Harry did not qualify for the second campaign medal of the Boer War known as the King’s South Africa Medal although his active service in South Africa did intrude into the reign of King Edward VII. To qualify for this medal you had to have spent 18 months on active service in South Africa, as already stated Harry did not quite manage 16 months.
It is reckoned that when the Battalion returned home they were about 100 lighter in numbers than when they arrived. Over half of these returned home early for one of three reasons – invalided home due to wounds, invalided home due to sickness or, as volunteers, they had only signed up for one year of active service. Harry had actually signed up for six years of active service unless Her Majesty no longer required his services.
Just over 40 of the 4th South Staffs never returned home because they died in South Africa. All but three of them died of enteric fever (typhoid) and of the three - one accidently drowned in a river, one was accidently shot and the third as a result of enemy action, dying from wounds received in battle.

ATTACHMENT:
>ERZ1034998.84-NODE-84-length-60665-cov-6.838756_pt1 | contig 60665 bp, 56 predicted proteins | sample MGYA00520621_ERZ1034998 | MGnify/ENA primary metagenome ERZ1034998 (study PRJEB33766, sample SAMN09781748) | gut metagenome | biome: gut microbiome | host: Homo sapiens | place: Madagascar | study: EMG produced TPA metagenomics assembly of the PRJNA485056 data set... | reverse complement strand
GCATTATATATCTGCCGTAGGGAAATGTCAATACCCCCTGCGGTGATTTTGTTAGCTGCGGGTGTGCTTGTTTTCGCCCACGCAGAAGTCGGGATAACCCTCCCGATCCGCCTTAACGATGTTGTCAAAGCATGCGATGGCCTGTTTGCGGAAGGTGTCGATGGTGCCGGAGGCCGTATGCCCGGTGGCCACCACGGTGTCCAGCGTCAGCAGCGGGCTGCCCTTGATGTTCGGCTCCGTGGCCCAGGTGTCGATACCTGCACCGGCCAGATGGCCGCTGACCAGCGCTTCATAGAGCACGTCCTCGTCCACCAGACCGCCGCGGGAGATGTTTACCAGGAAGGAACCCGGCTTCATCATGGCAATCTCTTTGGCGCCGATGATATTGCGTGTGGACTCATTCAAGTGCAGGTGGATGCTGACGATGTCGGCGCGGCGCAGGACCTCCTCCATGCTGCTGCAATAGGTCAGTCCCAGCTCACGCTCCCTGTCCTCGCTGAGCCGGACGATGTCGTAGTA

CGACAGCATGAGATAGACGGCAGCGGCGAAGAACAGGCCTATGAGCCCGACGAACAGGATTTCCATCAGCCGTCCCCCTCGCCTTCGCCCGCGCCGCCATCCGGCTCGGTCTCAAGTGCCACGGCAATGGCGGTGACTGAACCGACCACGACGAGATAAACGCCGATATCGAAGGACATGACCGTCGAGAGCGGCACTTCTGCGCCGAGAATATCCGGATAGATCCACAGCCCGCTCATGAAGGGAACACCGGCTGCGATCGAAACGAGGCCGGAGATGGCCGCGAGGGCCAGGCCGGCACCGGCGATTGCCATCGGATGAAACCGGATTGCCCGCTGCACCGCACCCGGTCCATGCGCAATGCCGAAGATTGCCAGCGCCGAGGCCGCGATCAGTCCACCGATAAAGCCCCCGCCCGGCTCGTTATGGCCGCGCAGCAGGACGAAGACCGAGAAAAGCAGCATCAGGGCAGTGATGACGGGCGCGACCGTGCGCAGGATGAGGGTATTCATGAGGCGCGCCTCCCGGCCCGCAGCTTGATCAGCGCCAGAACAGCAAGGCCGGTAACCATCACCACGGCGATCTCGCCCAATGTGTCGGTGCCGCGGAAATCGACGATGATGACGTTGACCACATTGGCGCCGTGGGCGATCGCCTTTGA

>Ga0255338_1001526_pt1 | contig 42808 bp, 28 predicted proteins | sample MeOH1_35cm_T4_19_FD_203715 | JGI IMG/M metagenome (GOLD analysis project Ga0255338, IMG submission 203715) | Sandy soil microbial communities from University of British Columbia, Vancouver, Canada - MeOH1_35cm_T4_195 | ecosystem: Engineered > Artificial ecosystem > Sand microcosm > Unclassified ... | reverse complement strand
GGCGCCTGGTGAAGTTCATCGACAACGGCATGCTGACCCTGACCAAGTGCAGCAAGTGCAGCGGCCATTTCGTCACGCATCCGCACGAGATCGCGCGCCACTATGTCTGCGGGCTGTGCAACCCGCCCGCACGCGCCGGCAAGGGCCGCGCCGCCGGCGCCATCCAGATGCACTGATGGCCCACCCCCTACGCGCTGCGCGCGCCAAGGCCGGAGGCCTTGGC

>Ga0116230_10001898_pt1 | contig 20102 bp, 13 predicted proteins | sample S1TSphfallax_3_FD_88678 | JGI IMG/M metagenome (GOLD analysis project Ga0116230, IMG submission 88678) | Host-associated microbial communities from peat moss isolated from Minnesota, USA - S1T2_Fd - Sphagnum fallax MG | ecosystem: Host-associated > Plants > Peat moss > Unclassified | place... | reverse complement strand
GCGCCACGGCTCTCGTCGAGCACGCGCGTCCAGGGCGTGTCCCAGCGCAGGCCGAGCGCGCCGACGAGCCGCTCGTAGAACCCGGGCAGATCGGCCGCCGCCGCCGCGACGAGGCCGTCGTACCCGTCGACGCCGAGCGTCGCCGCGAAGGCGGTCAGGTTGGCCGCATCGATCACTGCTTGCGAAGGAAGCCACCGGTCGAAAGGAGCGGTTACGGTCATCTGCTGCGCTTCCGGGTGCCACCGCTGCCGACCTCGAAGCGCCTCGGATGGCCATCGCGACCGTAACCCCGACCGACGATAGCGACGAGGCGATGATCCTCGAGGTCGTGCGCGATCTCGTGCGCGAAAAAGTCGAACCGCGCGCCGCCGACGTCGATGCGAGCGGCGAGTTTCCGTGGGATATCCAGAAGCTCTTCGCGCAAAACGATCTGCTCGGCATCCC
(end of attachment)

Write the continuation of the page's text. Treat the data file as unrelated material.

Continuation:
Overall the non-return rate at about 6% was above average – of the half a million Imperial soldiers who served in the conflict 22,000 were not to return home – a non-return rate of about 4%. Only one death due to enemy action was very low and reflects two things, firstly they arrived in South Africa after the early bloodbaths when the Imperial Army were trying to relieve the three towns, secondly as a volunteer battalion of inexperienced soldiers the tasks they were given were less critical and hazardous. For example, I suspect when they helped defend Lindley they were given the least vulnerable part of the town to defend and the experienced regulars and reservists of the KOYLI consequently took the brunt.